Sunday, June 17, 2012

REVIEW: Shadow and Bone by Leigh Bardugo

Shadow and Bone Shadow and Bone by Leigh Bardugo
My rating: 2 of 5 stars

CAUTION: Long Review

Shadow and Bone (SaB) is book 1 in the Grisha trilogy, a Russian-inspired fantasy. Alas, the fantasy was like a lumpy beef stew — it wasn't cooked properly. The plot was disappointing, the protagonist pathetic, the magical world mundane, the antagonist...surprisingly cool so why was he not the protagonist of the story?

The Plot

Over 81,000 words, the novel began with a timid girl who in a dire moment unleashed a dormant power to rescue her friend. It wasn't just any power, it was the power of sunlight, the power that could — tada! — banish the Shadow Fold and its monsters.

+++ life at the court

Most of the story took place in Ravkia's capital, Os Alta, where Alina was sent to train as a Grisha. Os Alta was full of decadence, hidden agendas, and backstabbers-to-be. There was a dimwitted king, a conceited queen, her Grisha beautician who was the king's ex-mistress, clueless nobles thinking things were dandy, and this religious kook who say vague things that we're not sure if they're threats or warnings.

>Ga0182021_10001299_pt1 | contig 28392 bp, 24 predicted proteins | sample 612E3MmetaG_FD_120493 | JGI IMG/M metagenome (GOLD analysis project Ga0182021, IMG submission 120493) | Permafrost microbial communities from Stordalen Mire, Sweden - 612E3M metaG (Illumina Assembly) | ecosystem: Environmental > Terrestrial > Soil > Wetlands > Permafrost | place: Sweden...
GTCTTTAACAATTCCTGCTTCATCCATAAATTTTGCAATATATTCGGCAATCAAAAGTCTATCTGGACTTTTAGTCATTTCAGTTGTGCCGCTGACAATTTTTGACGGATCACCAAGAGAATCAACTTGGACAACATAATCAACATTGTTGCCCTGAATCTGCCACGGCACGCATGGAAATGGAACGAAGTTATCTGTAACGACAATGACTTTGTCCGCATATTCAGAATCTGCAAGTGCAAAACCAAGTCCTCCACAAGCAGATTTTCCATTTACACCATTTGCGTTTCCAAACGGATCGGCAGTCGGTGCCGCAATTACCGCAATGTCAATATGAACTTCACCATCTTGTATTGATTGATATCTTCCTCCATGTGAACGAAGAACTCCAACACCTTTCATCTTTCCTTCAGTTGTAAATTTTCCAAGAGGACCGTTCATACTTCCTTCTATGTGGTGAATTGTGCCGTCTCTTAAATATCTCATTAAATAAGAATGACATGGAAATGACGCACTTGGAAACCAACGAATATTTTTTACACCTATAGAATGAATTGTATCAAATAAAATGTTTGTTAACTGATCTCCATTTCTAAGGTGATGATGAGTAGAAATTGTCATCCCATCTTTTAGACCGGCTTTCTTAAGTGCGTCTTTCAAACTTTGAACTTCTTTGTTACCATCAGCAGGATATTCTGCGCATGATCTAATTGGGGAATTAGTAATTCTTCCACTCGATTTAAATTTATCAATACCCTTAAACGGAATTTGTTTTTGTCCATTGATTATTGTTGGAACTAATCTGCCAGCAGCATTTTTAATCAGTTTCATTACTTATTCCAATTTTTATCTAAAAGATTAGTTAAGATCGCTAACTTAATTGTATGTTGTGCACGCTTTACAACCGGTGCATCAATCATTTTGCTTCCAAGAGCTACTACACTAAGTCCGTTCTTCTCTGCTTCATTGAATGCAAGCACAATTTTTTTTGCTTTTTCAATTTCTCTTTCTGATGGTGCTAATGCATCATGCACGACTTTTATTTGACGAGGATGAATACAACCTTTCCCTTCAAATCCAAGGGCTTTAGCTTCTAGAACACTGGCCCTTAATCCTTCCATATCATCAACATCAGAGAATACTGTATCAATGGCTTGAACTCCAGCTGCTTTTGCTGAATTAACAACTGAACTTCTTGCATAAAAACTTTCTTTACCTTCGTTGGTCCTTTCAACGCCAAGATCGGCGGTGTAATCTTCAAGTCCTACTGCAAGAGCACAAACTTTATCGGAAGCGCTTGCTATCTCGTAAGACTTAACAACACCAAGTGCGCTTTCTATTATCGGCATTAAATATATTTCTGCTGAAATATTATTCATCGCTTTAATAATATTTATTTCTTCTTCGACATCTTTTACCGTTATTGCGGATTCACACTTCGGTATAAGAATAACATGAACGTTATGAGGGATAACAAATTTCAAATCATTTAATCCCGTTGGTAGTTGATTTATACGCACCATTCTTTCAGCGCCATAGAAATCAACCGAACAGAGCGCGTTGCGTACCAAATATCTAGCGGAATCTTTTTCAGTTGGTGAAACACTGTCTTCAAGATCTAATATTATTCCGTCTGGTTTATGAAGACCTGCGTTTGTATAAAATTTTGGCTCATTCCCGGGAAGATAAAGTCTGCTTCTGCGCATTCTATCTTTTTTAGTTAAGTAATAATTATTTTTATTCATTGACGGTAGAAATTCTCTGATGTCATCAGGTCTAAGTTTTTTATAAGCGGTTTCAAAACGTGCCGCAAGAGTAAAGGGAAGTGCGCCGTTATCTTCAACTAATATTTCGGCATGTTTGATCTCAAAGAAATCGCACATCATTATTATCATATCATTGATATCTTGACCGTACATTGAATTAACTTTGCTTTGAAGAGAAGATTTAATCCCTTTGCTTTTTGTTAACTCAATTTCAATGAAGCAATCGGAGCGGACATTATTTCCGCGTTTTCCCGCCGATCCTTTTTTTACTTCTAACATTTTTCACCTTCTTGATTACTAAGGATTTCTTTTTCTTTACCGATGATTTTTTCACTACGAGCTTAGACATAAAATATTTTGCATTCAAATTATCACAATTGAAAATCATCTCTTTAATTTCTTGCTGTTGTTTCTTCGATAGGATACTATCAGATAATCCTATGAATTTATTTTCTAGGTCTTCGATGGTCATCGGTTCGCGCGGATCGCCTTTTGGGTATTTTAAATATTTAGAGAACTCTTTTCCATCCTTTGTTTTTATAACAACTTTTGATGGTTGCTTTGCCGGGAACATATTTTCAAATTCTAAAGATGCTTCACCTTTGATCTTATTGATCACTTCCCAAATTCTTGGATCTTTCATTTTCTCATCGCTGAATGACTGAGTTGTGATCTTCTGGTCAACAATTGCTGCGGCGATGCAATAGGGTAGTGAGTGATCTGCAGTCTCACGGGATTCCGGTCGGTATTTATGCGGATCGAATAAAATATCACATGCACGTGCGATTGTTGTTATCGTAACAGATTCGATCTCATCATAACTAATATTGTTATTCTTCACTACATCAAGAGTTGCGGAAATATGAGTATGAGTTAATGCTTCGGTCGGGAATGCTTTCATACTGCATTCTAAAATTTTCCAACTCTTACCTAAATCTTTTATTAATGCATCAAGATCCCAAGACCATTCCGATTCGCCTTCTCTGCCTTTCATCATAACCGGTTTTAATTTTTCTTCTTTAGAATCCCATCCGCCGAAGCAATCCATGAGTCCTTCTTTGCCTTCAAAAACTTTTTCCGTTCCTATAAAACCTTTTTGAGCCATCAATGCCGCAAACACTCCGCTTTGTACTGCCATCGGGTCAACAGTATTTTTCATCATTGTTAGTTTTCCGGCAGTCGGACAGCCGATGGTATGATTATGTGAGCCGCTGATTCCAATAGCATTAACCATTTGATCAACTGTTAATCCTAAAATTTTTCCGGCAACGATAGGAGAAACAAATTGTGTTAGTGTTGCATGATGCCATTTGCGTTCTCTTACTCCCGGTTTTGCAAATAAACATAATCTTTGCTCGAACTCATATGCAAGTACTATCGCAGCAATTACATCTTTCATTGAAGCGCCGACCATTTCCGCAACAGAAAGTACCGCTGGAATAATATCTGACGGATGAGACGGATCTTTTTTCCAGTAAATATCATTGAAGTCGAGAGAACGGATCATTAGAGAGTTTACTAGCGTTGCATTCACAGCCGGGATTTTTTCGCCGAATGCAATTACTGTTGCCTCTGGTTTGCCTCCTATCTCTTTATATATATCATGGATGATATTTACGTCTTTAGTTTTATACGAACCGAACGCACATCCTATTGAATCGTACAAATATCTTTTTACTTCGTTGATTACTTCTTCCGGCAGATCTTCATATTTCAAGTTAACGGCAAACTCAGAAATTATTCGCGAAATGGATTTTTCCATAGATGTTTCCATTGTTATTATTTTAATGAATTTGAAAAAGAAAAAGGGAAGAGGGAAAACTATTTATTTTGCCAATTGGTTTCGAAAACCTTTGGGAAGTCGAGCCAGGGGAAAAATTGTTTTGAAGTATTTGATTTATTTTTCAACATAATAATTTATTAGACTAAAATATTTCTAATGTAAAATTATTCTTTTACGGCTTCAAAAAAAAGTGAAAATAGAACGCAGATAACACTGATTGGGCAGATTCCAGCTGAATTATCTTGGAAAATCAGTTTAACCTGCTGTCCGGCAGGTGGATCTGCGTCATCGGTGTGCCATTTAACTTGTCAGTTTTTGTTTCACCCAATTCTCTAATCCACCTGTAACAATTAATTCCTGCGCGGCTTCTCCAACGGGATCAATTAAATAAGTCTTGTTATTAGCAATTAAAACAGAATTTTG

Unfortunately, the plot skimmed the court intrigue.

The plot was actually about Alina stumbling her way through magic lessons in wearisome way and thinking about her childhood friend/love interest in melancholic manner.

+++ the ending

I dislike ending that puts our heroes back to square one and SaB did just that. Nothing was resolved. If anything, Alina made things worse.

The Characters

+++ Alina, the heroine

SaB was told in 1st PoV from Alina's side and she was depressingly pathetic. Talk about insecure. She liked her childhood friend, Mal, but was too afraid to confess her feeling. So she moped. I wouldn't have mind if her reason wasn't juvenile: her childhood friend was hot and she was not. And the reason she wasn't hot was because she subconsciously suppressed her power which drained her strength and made her unhealthy.

Lesson of the day: Unhealthy people do not look hot.